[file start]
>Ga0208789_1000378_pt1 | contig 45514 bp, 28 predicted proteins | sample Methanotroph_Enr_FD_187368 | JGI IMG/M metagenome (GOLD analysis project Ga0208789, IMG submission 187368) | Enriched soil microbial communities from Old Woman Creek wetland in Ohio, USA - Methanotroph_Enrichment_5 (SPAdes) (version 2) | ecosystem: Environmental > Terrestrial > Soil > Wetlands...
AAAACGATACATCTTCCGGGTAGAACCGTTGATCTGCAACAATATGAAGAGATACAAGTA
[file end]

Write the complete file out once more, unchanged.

>Ga0208789_1000378_pt1 | contig 45514 bp, 28 predicted proteins | sample Methanotroph_Enr_FD_187368 | JGI IMG/M metagenome (GOLD analysis project Ga0208789, IMG submission 187368) | Enriched soil microbial communities from Old Woman Creek wetland in Ohio, USA - Methanotroph_Enrichment_5 (SPAdes) (version 2) | ecosystem: Environmental > Terrestrial > Soil > Wetlands...
AAAACGATACATCTTCCGGGTAGAACCGTTGATCTGCAACAATATGAAGAGATACAAGTA